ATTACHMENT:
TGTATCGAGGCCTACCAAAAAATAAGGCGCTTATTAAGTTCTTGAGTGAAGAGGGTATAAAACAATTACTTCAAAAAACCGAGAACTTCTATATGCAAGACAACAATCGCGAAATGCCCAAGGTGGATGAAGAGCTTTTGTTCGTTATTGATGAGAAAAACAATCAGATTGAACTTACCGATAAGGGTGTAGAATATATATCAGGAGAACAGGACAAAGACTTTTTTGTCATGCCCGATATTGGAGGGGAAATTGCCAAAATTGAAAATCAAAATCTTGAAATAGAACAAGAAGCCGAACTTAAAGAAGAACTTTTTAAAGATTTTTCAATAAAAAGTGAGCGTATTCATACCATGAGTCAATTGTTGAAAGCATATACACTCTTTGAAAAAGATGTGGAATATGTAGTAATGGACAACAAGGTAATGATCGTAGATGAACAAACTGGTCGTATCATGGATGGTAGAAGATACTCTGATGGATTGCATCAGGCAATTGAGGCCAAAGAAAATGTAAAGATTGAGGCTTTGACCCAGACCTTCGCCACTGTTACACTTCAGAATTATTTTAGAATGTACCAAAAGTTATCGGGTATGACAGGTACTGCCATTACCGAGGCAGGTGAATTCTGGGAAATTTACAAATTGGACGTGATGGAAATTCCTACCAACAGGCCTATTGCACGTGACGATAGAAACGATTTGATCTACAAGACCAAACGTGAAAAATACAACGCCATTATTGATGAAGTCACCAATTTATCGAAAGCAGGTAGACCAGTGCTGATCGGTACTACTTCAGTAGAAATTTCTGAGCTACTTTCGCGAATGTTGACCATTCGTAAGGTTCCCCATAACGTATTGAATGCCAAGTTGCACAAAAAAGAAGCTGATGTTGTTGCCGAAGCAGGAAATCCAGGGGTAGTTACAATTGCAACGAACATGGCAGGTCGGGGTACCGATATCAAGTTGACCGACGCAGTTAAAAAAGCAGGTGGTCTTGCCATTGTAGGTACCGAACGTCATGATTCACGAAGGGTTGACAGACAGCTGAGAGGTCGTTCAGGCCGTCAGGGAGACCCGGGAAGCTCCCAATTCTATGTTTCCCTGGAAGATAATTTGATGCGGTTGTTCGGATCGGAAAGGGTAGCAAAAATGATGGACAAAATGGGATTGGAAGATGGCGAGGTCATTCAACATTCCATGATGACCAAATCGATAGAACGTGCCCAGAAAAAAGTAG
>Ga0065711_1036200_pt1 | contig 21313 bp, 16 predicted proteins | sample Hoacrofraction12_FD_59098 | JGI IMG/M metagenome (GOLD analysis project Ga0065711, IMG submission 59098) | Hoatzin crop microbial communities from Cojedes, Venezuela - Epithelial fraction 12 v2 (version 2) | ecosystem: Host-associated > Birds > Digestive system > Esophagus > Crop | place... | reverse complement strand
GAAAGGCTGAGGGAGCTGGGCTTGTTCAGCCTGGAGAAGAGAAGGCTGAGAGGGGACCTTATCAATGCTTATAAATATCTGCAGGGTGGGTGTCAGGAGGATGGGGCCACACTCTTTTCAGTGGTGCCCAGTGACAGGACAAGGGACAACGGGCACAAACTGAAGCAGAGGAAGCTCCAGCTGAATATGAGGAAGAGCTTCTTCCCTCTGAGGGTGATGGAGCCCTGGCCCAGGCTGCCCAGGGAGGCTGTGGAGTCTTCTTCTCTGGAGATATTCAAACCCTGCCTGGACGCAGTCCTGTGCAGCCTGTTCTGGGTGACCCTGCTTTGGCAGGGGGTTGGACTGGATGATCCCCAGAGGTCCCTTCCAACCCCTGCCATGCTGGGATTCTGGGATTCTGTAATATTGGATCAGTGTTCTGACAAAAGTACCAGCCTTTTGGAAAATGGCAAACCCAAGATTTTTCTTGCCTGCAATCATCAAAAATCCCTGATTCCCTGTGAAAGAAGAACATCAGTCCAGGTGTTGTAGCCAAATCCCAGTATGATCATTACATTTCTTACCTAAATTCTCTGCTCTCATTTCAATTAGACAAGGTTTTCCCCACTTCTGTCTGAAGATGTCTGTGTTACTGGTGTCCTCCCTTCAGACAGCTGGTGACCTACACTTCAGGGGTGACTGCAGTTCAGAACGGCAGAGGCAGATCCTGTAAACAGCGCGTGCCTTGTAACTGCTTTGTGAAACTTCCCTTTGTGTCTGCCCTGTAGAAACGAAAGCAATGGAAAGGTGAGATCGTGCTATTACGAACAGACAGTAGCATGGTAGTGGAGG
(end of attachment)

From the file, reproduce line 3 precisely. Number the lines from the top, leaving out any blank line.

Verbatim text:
GAAAGGCTGAGGGAGCTGGGCTTGTTCAGCCTGGAGAAGAGAAGGCTGAGAGGGGACCTTATCAATGCTTATAAATATCTGCAGGGTGGGTGTCAGGAGGATGGGGCCACACTCTTTTCAGTGGTGCCCAGTGACAGGACAAGGGACAACGGGCACAAACTGAAGCAGAGGAAGCTCCAGCTGAATATGAGGAAGAGCTTCTTCCCTCTGAGGGTGATGGAGCCCTGGCCCAGGCTGCCCAGGGAGGCTGTGGAGTCTTCTTCTCTGGAGATATTCAAACCCTGCCTGGACGCAGTCCTGTGCAGCCTGTTCTGGGTGACCCTGCTTTGGCAGGGGGTTGGACTGGATGATCCCCAGAGGTCCCTTCCAACCCCTGCCATGCTGGGATTCTGGGATTCTGTAATATTGGATCAGTGTTCTGACAAAAGTACCAGCCTTTTGGAAAATGGCAAACCCAAGATTTTTCTTGCCTGCAATCATCAAAAATCCCTGATTCCCTGTGAAAGAAGAACATCAGTCCAGGTGTTGTAGCCAAATCCCAGTATGATCATTACATTTCTTACCTAAATTCTCTGCTCTCATTTCAATTAGACAAGGTTTTCCCCACTTCTGTCTGAAGATGTCTGTGTTACTGGTGTCCTCCCTTCAGACAGCTGGTGACCTACACTTCAGGGGTGACTGCAGTTCAGAACGGCAGAGGCAGATCCTGTAAACAGCGCGTGCCTTGTAACTGCTTTGTGAAACTTCCCTTTGTGTCTGCCCTGTAGAAACGAAAGCAATGGAAAGGTGAGATCGTGCTATTACGAACAGACAGTAGCATGGTAGTGGAGG